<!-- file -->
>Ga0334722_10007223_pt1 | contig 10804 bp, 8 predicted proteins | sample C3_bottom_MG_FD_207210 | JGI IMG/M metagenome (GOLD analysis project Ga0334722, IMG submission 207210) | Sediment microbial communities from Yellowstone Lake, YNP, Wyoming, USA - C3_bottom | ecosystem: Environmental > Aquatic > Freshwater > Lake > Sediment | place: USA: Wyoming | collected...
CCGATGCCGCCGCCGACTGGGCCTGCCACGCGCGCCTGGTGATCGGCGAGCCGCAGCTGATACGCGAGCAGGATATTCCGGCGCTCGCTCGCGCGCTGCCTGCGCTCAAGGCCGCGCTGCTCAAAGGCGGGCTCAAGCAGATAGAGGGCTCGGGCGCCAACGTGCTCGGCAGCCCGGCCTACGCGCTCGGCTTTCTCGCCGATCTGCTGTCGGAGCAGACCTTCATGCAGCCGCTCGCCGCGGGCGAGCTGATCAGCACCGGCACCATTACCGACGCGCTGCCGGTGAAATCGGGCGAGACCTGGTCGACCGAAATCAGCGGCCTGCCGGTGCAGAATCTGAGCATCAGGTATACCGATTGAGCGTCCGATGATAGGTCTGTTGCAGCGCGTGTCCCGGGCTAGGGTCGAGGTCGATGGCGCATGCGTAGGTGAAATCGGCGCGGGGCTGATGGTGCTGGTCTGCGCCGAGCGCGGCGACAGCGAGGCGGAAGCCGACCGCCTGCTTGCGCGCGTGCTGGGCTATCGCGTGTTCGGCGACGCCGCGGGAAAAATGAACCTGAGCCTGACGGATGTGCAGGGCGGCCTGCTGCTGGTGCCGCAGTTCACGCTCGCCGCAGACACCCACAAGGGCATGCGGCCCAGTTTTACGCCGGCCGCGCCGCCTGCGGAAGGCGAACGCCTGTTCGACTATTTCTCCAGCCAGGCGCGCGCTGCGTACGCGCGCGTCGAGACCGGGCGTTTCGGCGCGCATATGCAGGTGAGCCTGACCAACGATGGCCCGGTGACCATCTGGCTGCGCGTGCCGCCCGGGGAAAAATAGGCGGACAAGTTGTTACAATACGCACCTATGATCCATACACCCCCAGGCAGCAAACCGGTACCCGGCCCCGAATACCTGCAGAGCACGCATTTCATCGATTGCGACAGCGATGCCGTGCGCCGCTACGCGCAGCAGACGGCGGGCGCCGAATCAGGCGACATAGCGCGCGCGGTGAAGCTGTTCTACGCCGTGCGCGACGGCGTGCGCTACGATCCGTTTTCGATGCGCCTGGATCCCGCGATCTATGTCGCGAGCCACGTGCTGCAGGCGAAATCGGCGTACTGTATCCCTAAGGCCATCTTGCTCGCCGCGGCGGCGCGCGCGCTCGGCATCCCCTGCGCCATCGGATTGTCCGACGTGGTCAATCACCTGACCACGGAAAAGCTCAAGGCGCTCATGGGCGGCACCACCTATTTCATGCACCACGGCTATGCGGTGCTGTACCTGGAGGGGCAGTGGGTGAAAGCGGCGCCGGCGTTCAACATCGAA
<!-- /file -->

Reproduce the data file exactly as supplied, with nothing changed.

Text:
>Ga0334722_10007223_pt1 | contig 10804 bp, 8 predicted proteins | sample C3_bottom_MG_FD_207210 | JGI IMG/M metagenome (GOLD analysis project Ga0334722, IMG submission 207210) | Sediment microbial communities from Yellowstone Lake, YNP, Wyoming, USA - C3_bottom | ecosystem: Environmental > Aquatic > Freshwater > Lake > Sediment | place: USA: Wyoming | collected...
CCGATGCCGCCGCCGACTGGGCCTGCCACGCGCGCCTGGTGATCGGCGAGCCGCAGCTGATACGCGAGCAGGATATTCCGGCGCTCGCTCGCGCGCTGCCTGCGCTCAAGGCCGCGCTGCTCAAAGGCGGGCTCAAGCAGATAGAGGGCTCGGGCGCCAACGTGCTCGGCAGCCCGGCCTACGCGCTCGGCTTTCTCGCCGATCTGCTGTCGGAGCAGACCTTCATGCAGCCGCTCGCCGCGGGCGAGCTGATCAGCACCGGCACCATTACCGACGCGCTGCCGGTGAAATCGGGCGAGACCTGGTCGACCGAAATCAGCGGCCTGCCGGTGCAGAATCTGAGCATCAGGTATACCGATTGAGCGTCCGATGATAGGTCTGTTGCAGCGCGTGTCCCGGGCTAGGGTCGAGGTCGATGGCGCATGCGTAGGTGAAATCGGCGCGGGGCTGATGGTGCTGGTCTGCGCCGAGCGCGGCGACAGCGAGGCGGAAGCCGACCGCCTGCTTGCGCGCGTGCTGGGCTATCGCGTGTTCGGCGACGCCGCGGGAAAAATGAACCTGAGCCTGACGGATGTGCAGGGCGGCCTGCTGCTGGTGCCGCAGTTCACGCTCGCCGCAGACACCCACAAGGGCATGCGGCCCAGTTTTACGCCGGCCGCGCCGCCTGCGGAAGGCGAACGCCTGTTCGACTATTTCTCCAGCCAGGCGCGCGCTGCGTACGCGCGCGTCGAGACCGGGCGTTTCGGCGCGCATATGCAGGTGAGCCTGACCAACGATGGCCCGGTGACCATCTGGCTGCGCGTGCCGCCCGGGGAAAAATAGGCGGACAAGTTGTTACAATACGCACCTATGATCCATACACCCCCAGGCAGCAAACCGGTACCCGGCCCCGAATACCTGCAGAGCACGCATTTCATCGATTGCGACAGCGATGCCGTGCGCCGCTACGCGCAGCAGACGGCGGGCGCCGAATCAGGCGACATAGCGCGCGCGGTGAAGCTGTTCTACGCCGTGCGCGACGGCGTGCGCTACGATCCGTTTTCGATGCGCCTGGATCCCGCGATCTATGTCGCGAGCCACGTGCTGCAGGCGAAATCGGCGTACTGTATCCCTAAGGCCATCTTGCTCGCCGCGGCGGCGCGCGCGCTCGGCATCCCCTGCGCCATCGGATTGTCCGACGTGGTCAATCACCTGACCACGGAAAAGCTCAAGGCGCTCATGGGCGGCACCACCTATTTCATGCACCACGGCTATGCGGTGCTGTACCTGGAGGGGCAGTGGGTGAAAGCGGCGCCGGCGTTCAACATCGAA